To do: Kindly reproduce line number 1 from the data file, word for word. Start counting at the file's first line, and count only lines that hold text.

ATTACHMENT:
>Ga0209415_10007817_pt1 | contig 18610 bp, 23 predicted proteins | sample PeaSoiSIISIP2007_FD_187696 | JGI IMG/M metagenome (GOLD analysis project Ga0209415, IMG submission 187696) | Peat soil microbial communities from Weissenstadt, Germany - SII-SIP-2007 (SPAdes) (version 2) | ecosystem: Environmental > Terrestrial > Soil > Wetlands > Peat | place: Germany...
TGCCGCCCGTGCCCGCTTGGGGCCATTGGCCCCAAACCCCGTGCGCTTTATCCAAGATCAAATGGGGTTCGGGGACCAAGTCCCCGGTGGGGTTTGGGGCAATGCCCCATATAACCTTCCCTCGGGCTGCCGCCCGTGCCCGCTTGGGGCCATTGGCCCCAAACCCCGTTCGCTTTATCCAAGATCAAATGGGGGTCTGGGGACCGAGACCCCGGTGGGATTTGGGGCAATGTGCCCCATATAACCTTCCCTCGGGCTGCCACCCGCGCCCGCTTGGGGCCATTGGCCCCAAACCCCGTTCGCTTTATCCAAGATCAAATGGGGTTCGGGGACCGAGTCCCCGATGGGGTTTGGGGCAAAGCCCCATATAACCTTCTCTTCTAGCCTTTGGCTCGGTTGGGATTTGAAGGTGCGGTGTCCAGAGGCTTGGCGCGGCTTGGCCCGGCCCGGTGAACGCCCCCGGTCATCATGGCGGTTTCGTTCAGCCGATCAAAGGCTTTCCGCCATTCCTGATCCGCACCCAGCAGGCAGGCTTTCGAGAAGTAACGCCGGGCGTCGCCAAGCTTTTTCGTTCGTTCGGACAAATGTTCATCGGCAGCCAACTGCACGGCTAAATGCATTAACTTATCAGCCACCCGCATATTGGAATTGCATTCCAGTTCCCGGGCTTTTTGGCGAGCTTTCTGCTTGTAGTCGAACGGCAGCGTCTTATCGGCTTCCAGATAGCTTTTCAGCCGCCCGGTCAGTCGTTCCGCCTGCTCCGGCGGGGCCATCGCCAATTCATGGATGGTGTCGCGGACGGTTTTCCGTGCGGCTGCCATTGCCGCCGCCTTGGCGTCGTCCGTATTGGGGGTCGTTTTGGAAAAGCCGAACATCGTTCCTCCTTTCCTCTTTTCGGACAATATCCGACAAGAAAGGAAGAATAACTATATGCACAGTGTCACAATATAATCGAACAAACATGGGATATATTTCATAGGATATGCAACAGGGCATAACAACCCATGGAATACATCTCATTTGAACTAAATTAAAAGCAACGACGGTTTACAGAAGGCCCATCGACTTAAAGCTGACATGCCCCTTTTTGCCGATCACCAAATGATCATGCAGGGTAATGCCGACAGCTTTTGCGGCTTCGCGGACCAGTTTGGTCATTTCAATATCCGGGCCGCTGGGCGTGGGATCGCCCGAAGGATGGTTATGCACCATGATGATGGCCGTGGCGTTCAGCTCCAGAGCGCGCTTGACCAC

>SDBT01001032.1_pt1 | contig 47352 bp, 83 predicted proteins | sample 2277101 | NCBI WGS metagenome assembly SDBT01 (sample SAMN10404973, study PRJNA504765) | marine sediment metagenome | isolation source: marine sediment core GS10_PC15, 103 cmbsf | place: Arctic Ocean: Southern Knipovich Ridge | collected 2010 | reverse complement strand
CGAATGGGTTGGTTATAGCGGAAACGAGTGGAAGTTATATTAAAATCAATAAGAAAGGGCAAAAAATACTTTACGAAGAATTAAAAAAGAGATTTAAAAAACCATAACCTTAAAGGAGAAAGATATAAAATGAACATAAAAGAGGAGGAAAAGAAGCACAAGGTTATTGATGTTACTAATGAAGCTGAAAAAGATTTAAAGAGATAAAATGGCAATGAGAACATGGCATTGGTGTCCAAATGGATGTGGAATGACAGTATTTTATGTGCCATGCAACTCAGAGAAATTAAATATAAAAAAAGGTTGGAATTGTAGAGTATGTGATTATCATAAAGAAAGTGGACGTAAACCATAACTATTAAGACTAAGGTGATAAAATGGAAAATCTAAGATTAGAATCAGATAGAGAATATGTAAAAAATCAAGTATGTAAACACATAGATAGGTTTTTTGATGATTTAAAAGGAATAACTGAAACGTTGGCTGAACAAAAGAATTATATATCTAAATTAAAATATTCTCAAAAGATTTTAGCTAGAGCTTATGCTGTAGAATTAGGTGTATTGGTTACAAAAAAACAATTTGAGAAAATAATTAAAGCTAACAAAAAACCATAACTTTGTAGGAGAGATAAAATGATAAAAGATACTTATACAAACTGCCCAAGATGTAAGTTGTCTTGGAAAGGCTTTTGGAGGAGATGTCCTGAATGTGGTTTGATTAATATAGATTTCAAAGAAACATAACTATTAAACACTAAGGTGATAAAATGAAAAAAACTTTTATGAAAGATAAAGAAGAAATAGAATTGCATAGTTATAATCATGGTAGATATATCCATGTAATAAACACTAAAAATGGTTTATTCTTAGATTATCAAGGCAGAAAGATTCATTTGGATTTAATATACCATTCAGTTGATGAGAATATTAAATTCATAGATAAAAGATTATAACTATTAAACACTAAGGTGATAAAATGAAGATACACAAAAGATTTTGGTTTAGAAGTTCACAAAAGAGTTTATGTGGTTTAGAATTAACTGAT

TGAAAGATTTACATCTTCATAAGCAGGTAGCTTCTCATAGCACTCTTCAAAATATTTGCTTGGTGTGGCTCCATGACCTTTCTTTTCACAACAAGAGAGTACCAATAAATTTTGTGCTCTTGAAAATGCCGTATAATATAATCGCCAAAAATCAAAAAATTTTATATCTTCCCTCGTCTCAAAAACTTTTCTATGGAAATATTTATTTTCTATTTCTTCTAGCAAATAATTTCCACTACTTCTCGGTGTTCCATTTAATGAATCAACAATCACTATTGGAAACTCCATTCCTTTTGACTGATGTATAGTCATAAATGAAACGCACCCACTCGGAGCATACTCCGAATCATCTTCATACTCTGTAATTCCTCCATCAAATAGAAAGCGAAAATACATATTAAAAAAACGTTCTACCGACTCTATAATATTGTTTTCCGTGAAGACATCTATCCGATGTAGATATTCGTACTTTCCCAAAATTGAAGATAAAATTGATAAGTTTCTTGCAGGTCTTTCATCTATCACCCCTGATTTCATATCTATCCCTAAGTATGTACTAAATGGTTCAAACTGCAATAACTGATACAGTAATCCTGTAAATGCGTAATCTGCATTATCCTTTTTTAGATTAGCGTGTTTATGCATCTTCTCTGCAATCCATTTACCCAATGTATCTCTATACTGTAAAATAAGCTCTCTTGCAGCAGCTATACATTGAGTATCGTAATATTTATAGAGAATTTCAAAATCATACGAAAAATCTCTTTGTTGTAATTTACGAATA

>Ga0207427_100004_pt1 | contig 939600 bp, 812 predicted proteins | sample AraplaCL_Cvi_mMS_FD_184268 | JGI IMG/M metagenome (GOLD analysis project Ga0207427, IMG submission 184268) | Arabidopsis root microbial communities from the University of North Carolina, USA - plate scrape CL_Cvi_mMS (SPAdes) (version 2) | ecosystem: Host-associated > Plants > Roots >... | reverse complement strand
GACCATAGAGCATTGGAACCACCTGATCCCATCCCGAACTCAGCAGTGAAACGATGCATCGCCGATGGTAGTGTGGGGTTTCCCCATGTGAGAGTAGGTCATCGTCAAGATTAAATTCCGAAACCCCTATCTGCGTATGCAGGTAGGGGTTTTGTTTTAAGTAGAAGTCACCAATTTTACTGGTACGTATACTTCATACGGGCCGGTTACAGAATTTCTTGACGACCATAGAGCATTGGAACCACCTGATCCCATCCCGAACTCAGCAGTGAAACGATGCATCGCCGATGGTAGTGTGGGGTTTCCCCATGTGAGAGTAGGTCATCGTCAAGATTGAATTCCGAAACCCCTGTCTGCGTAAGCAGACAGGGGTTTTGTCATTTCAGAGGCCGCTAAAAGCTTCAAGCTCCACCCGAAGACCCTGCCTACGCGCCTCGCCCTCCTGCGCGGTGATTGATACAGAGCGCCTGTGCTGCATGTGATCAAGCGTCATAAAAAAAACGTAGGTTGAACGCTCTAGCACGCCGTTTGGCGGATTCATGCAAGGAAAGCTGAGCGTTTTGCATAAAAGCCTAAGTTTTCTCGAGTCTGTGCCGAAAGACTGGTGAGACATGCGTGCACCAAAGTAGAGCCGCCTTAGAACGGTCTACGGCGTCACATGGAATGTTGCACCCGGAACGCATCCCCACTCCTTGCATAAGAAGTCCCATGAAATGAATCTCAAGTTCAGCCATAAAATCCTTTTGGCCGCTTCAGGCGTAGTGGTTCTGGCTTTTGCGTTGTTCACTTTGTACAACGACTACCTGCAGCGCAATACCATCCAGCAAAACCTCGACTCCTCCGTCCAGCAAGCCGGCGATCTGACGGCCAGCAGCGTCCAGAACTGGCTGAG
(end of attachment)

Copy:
>Ga0209415_10007817_pt1 | contig 18610 bp, 23 predicted proteins | sample PeaSoiSIISIP2007_FD_187696 | JGI IMG/M metagenome (GOLD analysis project Ga0209415, IMG submission 187696) | Peat soil microbial communities from Weissenstadt, Germany - SII-SIP-2007 (SPAdes) (version 2) | ecosystem: Environmental > Terrestrial > Soil > Wetlands > Peat | place: Germany...